Fastidiously following frivolous formalities fans furtive fantasies favoring foot flight.

Gullible guests, gathered gleefully, go gagging.

Heroic holdovers hover haplessly, hardly hearing.

Ignominiously injured, I issue immediate instructions invalidating imminently insufferable
idiomatic iterations, initially irreversible in intent.


Let like-lettered lexicon listings long lapidate lingering listeners loudly!

Meanwhile, my maniacally monotonous method, marching mechanically, makes me mentally
map many minefields menacing my mission's mad momentum.

Namely: narrowing name numbers, not now noteworthy, nevertheless nestle noxiously nearby.

Oddball occupants of oncoming orthographic outposts offer odious options or otherwise
obliterate orally outlandish opportunities.

Panic pervades Portlandia's potentially poorest pen-pushing poseur ploddingly pickpocketing
Peter Piper's peck.

"Quit quavering!" quibblers quip--quixotically.

Russell resumes reading: "Rotgut rivers regularly rinsed Rapunzel's Rastafarian rope-like ribs."

Something sinister somehow spoiled Society's simpler speculations surrounding several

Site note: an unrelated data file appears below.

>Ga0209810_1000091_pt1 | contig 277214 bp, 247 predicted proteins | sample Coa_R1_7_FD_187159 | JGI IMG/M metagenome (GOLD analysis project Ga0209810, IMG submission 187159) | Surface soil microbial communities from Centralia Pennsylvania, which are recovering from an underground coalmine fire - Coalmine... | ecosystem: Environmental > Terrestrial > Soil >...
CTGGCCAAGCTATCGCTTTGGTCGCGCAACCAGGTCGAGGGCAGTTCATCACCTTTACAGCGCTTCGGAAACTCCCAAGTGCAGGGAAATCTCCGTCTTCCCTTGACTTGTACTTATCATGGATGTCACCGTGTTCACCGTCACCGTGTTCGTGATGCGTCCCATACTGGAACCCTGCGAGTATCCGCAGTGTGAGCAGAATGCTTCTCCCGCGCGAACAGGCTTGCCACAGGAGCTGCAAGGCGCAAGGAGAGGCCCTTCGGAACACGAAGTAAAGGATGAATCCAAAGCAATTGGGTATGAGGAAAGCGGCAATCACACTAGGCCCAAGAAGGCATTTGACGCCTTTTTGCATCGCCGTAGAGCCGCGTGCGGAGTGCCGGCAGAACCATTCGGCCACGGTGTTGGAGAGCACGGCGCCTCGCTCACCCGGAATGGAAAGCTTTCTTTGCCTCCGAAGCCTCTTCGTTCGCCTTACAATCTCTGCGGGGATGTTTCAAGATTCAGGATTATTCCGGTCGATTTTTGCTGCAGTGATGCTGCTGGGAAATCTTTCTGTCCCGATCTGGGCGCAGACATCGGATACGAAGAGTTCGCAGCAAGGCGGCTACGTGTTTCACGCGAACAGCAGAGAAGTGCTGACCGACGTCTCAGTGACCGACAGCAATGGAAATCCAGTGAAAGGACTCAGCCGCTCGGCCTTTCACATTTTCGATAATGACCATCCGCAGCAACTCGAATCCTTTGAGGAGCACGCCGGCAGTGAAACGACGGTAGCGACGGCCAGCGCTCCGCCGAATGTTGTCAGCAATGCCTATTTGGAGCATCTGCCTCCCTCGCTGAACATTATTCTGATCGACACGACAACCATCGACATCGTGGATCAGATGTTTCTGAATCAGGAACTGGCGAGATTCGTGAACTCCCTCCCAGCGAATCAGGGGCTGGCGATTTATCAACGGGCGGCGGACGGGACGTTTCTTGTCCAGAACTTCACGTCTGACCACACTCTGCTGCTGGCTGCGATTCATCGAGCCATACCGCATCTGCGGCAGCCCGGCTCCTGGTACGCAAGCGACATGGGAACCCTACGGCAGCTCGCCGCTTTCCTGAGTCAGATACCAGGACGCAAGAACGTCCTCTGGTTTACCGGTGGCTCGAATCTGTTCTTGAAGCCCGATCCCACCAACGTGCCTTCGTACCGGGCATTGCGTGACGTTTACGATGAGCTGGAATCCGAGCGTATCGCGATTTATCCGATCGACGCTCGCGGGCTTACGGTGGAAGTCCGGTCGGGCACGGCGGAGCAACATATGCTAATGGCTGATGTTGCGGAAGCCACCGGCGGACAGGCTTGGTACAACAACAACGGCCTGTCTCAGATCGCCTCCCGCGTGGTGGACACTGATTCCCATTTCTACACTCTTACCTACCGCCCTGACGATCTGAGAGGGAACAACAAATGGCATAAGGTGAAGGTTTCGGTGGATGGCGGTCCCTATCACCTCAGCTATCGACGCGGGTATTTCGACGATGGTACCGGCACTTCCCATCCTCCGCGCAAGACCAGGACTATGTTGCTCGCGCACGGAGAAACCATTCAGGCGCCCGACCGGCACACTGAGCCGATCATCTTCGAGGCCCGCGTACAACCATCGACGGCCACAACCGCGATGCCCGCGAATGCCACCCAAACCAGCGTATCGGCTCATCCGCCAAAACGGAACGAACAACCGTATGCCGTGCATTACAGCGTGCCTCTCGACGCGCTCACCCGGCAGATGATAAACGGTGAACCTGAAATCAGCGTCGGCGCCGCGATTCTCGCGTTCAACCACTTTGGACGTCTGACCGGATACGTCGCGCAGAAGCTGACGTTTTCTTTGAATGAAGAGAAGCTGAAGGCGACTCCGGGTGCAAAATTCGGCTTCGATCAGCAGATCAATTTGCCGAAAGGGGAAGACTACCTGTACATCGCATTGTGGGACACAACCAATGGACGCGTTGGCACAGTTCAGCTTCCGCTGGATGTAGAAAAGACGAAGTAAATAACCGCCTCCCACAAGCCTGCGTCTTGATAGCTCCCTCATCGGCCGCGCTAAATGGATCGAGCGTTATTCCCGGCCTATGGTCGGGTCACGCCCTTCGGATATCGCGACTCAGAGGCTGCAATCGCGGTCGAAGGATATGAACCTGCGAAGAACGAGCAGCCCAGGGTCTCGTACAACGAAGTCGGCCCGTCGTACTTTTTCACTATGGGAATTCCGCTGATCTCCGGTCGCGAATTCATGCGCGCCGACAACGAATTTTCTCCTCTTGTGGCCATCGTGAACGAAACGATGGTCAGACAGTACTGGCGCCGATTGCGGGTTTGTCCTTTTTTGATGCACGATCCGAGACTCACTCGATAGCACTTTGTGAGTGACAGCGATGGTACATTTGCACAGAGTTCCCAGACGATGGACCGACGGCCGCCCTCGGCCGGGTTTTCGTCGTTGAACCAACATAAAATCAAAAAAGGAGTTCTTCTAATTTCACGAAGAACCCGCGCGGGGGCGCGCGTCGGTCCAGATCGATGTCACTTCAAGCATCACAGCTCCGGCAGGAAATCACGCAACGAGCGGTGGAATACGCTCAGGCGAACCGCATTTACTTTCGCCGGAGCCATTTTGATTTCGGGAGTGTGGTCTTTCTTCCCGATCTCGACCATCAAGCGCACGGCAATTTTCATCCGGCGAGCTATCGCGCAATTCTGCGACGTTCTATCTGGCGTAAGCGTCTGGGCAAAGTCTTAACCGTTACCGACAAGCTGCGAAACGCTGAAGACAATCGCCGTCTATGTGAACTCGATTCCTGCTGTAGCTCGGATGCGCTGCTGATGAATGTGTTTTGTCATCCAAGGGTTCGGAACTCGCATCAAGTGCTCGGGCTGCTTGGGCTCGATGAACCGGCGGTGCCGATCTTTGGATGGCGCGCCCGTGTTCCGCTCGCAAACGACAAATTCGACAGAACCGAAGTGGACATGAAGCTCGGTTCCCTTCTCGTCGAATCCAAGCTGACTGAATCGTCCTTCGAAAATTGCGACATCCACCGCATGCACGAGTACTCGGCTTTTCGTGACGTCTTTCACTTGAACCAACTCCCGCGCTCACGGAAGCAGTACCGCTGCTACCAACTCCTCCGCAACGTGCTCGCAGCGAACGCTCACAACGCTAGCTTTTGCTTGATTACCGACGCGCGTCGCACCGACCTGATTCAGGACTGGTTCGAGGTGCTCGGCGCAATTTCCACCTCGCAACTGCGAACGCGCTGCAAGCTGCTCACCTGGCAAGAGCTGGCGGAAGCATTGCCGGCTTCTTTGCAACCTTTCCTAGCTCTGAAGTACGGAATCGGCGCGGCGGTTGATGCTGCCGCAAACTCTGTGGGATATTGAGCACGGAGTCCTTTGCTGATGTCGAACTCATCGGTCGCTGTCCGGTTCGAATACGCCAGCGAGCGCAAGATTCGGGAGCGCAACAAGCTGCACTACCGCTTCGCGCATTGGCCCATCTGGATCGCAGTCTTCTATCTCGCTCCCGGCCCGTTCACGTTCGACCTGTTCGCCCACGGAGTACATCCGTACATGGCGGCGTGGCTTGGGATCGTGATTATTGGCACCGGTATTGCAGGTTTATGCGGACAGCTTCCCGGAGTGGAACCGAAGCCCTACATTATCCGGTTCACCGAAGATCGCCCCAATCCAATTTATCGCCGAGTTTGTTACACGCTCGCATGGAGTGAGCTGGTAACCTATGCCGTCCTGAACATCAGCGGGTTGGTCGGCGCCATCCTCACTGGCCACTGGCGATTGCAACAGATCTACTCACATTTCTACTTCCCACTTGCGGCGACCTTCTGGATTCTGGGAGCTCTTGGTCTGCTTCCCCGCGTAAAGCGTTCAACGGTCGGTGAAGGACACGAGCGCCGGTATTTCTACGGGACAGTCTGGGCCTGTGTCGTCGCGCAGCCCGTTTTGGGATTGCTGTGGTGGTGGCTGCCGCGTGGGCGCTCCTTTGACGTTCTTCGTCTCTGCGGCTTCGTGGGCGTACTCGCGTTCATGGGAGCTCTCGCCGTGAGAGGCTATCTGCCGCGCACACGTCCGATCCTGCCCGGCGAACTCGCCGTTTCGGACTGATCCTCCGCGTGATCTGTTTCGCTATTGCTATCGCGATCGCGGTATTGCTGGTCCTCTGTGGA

Spanish strangers spotted Sunday slyly selling Superman's so-called sacred Spandex, slightly

Totalitarian teetotallers torrentially taught transformative truths that tenacious tipplers typically

Uhura University's unearthly undergraduates ubiquitously underwent unnerving urges up until
unanimously using up uniquely unctuous underarm unguents utterly unlike Uranus's.

V veers victorious: vociferously validating Vaudevillian verbosity, voluminously vaunting
vainglorious vassals, voraciously vacuuming Valentino's vast vocabulary.

While Washington wondered warily whether war was what Warsaw wanted, wordsmiths worried
wearily whether words were worth Wordsworth's while.

Xerxes xeroxed "Xanadu".

You yawning yet?

Zulita's Zionism ziplocked Zorro's zipper.

The view from the balcony at sunset. (Photo by Patricia Spencer).

Sunday, May 17, 2015

Pistil Penthouse

We have been busy the last two months starting a new business - the Pistil Penthouse Airbnb vacation rental.  We live in a 1903 built house, turned triplex, on Capitol Hill, one of the fastest growing neighborhoods in Seattle.  We live in one of the apartments, Pistil Books is in the renovated basement, and the other two apartments have been traditional rentals until our top floor tenants recently moved to Amsterdam.  We spent about three weeks getting the place ready - some maintenance, painting, and furnishing needed to be done first.  We are located pretty much on top of Capitol Hill, and this apartment has two balconies with some amazing views looking west (towards downtown Seattle and the Olympic Mountains) and south.